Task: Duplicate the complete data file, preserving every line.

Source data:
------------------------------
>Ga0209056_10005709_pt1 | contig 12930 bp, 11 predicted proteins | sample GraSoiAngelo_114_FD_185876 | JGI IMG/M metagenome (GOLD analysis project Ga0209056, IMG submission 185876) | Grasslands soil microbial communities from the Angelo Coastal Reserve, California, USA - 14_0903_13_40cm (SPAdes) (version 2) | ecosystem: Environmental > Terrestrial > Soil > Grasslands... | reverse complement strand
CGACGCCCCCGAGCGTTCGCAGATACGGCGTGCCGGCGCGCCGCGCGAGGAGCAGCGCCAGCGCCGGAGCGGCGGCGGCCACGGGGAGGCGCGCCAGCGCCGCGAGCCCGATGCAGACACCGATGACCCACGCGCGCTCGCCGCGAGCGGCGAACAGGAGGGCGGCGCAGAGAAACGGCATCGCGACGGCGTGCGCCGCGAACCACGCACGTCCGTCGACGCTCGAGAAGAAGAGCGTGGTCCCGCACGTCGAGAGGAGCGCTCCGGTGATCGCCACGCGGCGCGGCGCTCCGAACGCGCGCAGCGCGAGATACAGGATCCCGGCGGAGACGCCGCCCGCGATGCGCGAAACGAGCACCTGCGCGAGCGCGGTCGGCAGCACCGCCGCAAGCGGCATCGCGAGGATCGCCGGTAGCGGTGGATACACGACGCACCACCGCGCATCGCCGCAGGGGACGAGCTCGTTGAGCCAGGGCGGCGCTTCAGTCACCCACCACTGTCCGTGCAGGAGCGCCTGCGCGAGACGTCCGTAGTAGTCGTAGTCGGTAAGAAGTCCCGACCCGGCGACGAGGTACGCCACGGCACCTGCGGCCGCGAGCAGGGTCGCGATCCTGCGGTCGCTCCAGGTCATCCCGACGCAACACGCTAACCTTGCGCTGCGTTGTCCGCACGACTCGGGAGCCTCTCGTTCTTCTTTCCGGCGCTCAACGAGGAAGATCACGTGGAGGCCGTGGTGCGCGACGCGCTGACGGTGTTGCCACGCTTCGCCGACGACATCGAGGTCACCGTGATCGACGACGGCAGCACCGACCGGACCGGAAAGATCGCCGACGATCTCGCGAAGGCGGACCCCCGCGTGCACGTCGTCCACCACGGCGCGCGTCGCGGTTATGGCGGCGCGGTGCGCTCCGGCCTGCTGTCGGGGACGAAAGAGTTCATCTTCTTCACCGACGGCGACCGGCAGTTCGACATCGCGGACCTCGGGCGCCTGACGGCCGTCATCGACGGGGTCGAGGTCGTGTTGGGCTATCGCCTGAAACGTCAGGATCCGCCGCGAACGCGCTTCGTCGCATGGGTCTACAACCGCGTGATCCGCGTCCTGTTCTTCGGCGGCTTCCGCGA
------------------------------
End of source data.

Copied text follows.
>Ga0209056_10005709_pt1 | contig 12930 bp, 11 predicted proteins | sample GraSoiAngelo_114_FD_185876 | JGI IMG/M metagenome (GOLD analysis project Ga0209056, IMG submission 185876) | Grasslands soil microbial communities from the Angelo Coastal Reserve, California, USA - 14_0903_13_40cm (SPAdes) (version 2) | ecosystem: Environmental > Terrestrial > Soil > Grasslands... | reverse complement strand
CGACGCCCCCGAGCGTTCGCAGATACGGCGTGCCGGCGCGCCGCGCGAGGAGCAGCGCCAGCGCCGGAGCGGCGGCGGCCACGGGGAGGCGCGCCAGCGCCGCGAGCCCGATGCAGACACCGATGACCCACGCGCGCTCGCCGCGAGCGGCGAACAGGAGGGCGGCGCAGAGAAACGGCATCGCGACGGCGTGCGCCGCGAACCACGCACGTCCGTCGACGCTCGAGAAGAAGAGCGTGGTCCCGCACGTCGAGAGGAGCGCTCCGGTGATCGCCACGCGGCGCGGCGCTCCGAACGCGCGCAGCGCGAGATACAGGATCCCGGCGGAGACGCCGCCCGCGATGCGCGAAACGAGCACCTGCGCGAGCGCGGTCGGCAGCACCGCCGCAAGCGGCATCGCGAGGATCGCCGGTAGCGGTGGATACACGACGCACCACCGCGCATCGCCGCAGGGGACGAGCTCGTTGAGCCAGGGCGGCGCTTCAGTCACCCACCACTGTCCGTGCAGGAGCGCCTGCGCGAGACGTCCGTAGTAGTCGTAGTCGGTAAGAAGTCCCGACCCGGCGACGAGGTACGCCACGGCACCTGCGGCCGCGAGCAGGGTCGCGATCCTGCGGTCGCTCCAGGTCATCCCGACGCAACACGCTAACCTTGCGCTGCGTTGTCCGCACGACTCGGGAGCCTCTCGTTCTTCTTTCCGGCGCTCAACGAGGAAGATCACGTGGAGGCCGTGGTGCGCGACGCGCTGACGGTGTTGCCACGCTTCGCCGACGACATCGAGGTCACCGTGATCGACGACGGCAGCACCGACCGGACCGGAAAGATCGCCGACGATCTCGCGAAGGCGGACCCCCGCGTGCACGTCGTCCACCACGGCGCGCGTCGCGGTTATGGCGGCGCGGTGCGCTCCGGCCTGCTGTCGGGGACGAAAGAGTTCATCTTCTTCACCGACGGCGACCGGCAGTTCGACATCGCGGACCTCGGGCGCCTGACGGCCGTCATCGACGGGGTCGAGGTCGTGTTGGGCTATCGCCTGAAACGTCAGGATCCGCCGCGAACGCGCTTCGTCGCATGGGTCTACAACCGCGTGATCCGCGTCCTGTTCTTCGGCGGCTTCCGCGA